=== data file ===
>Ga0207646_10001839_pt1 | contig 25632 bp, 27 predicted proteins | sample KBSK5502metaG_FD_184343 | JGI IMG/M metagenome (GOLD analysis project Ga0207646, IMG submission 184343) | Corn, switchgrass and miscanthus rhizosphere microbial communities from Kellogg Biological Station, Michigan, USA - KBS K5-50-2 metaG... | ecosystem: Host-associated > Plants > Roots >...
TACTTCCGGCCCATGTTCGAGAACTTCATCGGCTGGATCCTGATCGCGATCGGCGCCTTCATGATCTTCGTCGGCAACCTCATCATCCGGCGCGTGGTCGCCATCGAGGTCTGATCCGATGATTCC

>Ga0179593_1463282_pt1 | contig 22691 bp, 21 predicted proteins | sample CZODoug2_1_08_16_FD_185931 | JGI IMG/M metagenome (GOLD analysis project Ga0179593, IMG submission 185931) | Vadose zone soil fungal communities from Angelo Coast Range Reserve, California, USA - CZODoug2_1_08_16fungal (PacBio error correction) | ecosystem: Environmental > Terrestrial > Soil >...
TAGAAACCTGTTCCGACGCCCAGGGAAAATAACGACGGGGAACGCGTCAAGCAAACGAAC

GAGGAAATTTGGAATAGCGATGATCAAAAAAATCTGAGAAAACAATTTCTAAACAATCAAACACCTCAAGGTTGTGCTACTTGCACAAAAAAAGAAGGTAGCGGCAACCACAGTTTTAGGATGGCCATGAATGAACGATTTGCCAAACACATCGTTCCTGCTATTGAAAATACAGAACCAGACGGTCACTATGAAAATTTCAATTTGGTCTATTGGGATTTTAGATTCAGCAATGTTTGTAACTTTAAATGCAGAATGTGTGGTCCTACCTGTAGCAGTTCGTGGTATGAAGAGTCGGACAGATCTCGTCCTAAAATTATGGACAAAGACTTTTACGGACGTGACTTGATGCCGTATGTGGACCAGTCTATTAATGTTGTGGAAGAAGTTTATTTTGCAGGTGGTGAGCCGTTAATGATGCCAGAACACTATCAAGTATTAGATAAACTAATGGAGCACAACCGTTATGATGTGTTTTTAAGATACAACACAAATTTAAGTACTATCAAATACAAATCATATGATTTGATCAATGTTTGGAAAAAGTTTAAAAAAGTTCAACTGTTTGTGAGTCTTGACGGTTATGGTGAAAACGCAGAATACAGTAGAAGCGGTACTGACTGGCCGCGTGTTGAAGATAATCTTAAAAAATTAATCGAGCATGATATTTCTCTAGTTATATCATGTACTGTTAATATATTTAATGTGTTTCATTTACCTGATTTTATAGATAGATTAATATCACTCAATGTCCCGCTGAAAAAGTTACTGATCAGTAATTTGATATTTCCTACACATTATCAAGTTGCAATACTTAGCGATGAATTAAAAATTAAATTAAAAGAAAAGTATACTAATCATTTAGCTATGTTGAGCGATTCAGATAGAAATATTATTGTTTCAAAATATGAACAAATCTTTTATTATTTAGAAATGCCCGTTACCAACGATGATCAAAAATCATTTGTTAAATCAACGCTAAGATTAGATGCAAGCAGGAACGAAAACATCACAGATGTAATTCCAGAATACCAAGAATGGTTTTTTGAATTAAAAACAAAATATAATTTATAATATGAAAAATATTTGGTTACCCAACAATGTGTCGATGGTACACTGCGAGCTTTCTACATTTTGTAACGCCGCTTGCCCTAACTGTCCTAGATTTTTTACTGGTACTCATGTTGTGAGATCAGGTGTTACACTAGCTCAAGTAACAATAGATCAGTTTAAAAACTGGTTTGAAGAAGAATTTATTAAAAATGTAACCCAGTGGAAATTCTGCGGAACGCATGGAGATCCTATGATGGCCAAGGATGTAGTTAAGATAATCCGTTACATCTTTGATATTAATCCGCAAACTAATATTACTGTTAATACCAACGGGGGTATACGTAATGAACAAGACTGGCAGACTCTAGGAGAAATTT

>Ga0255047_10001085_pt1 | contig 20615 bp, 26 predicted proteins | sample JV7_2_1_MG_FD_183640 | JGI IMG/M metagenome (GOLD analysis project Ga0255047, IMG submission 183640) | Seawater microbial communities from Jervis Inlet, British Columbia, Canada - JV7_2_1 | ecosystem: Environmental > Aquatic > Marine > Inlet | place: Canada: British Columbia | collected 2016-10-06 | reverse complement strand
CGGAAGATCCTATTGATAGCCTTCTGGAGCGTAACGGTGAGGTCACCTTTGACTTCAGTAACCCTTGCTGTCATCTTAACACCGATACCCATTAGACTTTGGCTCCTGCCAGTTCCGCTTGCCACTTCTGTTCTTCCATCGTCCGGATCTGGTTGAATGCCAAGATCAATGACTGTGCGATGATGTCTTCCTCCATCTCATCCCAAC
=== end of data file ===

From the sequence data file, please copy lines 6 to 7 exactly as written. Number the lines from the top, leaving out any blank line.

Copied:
>Ga0255047_10001085_pt1 | contig 20615 bp, 26 predicted proteins | sample JV7_2_1_MG_FD_183640 | JGI IMG/M metagenome (GOLD analysis project Ga0255047, IMG submission 183640) | Seawater microbial communities from Jervis Inlet, British Columbia, Canada - JV7_2_1 | ecosystem: Environmental > Aquatic > Marine > Inlet | place: Canada: British Columbia | collected 2016-10-06 | reverse complement strand
CGGAAGATCCTATTGATAGCCTTCTGGAGCGTAACGGTGAGGTCACCTTTGACTTCAGTAACCCTTGCTGTCATCTTAACACCGATACCCATTAGACTTTGGCTCCTGCCAGTTCCGCTTGCCACTTCTGTTCTTCCATCGTCCGGATCTGGTTGAATGCCAAGATCAATGACTGTGCGATGATGTCTTCCTCCATCTCATCCCAAC